Twelve Tables Essay Research Paper Twelve TablesWritten

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Twelve Tables Essay, Research Paper Twelve Tables Written c. 450, the first written code of Roman law. For Summary, see Prof. Adams’ Handout. Table I. 1. If anyone summons a man before the magistrate, he must go. If the man summoned does not go, let the one summoning him call the bystanders to witness and then take him by force. 2. If he shirks or runs away, let the summoner lay hands on him. 3. If illness or old age is the hindrance, let the summoner provide a team. He need not provide a covered carriage with a pallet unless he chooses. 4. Let the protector of a landholder be a landholder; for one of the proletariat, let anyone that cares, be protector. 6-9. When the litigants settle their case by compromise, let the magistrate announce it. If they do not compromise, let

them state each his own side of the case, in the comitium of the forum before noon. Afterwards let them talk it out together, while both are present. After noon, in case either party has failed to appear, let the magistrate pronounce judgment in favor of the one who is present. If both are present the trial may last until sunset but no later. Table II. 2. He whose witness has failed to appear may summon him by loud calls before his house every third day. Table III. 1. One who has confessed a debt, or against whom judgment has been pronounced, shall have thirty days to pay it in. After that forcible seizure of his person is allowed. The creditor shall bring him before the magistrate. Unless he pays the amount of the judgment or some one in the presence of the magistrate interferes

in his behalf as protector the creditor so shall take him home and fasten him in stocks or fetters. He shall fasten him with not less than fifteen pounds of weight or, if he choose, with more. If the prisoner choose, he may furnish his own food. If he does not, the creditor must give him a pound of meal daily; if he choose he may give him more. 2. On the third market day let them divide his body among them. If they cut more or less than each one’s share it shall be no crime. 3. Against a foreigner the right in property shall be valid forever. Table IV. 1. A dreadfully deformed child shall be quickly killed. 2. If a father sell his son three times, the son shall be free from his father. 3. As a man has provided in his will in regard to his money and the care of his property, so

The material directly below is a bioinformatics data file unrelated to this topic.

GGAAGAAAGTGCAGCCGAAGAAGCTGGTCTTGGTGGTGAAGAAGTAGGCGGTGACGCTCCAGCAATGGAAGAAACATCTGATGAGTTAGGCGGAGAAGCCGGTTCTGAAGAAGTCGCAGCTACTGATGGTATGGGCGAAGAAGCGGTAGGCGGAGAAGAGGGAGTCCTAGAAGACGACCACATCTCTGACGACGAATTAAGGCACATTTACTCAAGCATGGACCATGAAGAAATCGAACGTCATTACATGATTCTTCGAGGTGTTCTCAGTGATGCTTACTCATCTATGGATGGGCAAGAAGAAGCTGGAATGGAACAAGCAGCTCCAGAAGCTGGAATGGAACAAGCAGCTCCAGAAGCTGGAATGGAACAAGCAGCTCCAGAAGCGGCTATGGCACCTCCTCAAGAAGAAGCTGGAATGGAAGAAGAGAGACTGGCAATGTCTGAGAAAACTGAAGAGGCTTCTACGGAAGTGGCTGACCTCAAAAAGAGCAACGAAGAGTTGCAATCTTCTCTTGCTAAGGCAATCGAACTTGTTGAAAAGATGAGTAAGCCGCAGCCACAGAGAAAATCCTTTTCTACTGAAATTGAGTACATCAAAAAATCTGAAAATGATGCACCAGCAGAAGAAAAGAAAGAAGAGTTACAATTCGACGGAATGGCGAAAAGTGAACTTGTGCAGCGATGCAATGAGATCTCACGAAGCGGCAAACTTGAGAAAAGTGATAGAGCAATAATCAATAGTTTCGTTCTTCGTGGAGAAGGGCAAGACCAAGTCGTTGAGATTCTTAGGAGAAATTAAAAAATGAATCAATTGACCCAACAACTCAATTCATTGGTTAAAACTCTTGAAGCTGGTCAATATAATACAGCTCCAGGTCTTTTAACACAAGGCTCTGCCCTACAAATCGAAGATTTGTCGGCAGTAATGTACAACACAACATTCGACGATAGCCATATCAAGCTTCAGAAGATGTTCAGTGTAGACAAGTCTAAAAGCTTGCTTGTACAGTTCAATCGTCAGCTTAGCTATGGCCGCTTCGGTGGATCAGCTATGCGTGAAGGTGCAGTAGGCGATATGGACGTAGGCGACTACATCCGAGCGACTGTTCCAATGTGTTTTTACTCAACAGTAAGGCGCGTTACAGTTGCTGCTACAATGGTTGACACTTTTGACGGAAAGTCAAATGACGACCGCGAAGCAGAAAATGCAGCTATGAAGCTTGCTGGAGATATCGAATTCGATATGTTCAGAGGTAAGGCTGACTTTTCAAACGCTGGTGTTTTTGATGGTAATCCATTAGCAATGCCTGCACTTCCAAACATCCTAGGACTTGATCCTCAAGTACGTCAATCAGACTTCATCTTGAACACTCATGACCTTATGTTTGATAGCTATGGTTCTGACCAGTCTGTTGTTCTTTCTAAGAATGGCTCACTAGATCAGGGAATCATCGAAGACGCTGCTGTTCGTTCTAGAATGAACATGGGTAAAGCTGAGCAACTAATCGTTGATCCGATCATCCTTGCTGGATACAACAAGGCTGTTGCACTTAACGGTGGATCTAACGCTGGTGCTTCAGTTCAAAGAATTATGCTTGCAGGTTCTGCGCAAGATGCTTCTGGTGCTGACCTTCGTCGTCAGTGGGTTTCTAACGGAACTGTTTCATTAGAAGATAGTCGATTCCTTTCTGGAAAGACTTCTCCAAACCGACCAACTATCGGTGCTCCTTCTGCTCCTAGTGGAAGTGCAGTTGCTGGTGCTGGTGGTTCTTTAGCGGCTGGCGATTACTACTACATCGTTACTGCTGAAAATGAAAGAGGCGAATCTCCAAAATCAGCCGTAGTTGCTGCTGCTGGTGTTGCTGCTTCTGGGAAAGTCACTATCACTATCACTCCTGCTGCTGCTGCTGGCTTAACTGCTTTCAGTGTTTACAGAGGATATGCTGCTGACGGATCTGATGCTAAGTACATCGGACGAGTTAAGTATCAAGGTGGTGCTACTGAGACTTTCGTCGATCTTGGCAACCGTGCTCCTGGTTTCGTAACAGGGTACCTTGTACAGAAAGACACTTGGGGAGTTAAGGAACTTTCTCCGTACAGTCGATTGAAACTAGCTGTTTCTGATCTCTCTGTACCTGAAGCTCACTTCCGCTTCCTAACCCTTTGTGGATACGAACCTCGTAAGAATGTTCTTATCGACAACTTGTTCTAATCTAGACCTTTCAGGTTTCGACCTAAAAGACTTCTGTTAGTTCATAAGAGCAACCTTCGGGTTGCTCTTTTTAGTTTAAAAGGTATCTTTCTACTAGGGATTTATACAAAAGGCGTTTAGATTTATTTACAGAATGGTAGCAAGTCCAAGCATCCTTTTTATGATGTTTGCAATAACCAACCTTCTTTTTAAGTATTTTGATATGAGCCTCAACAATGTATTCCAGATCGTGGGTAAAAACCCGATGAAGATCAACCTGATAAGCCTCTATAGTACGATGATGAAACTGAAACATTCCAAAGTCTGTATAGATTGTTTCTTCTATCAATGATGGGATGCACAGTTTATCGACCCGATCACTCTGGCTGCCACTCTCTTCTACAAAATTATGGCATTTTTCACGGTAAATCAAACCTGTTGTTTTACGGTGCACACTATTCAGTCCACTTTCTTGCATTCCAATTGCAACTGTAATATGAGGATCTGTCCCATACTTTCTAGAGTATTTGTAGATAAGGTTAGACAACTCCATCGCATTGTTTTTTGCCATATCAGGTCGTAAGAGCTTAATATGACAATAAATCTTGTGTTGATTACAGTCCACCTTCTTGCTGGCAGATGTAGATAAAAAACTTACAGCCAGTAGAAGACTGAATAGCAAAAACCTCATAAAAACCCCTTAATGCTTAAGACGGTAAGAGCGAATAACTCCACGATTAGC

let it be binding. If he has no heir and dies intestate, let the nearest agnate have the inheritance. If there is no agnate, let the members of his gens have the inheritance. 4. If one is mad but has no guardian, the power over him and his money shall belong to his agnates and the members of his gens. 5. A child born after ten months since the father’s death will not be admitted into a legal inheritance. Table V. 1. Females should remain in guardianship even when they have attained their majority. Table VI. 1. When one makes a bond and a conveyance of property, as he has made formal declaration so let it be binding. 3. A beam that is built into a house or a vineyard trellis one may not take from its place. 5. Usucapio of movable things requires one year’s possession for its

completion; but usucapio of an estate and buildings two years. 6. Any woman who does not wish to be subjected in this manner to the hand of her husband should be absent three nights in succession every year, and so interrupt the usucapio of each year. Table VII. 1. Let them keep the road in order. If they have not paved it, a man may drive his team where he likes. 9. Should a tree on a neighbor’s farm be bend crooked by the wind and lean over your farm, you may take legal action for removal of that tree. 10. A man might gather up fruit that was falling down onto another man’s farm. Table VIII. 2. If one has maimed a limb and does not compromise with the injured person, let there be retaliation. If one has broken a bone of a freeman with his hand or with a cudgel, let him pay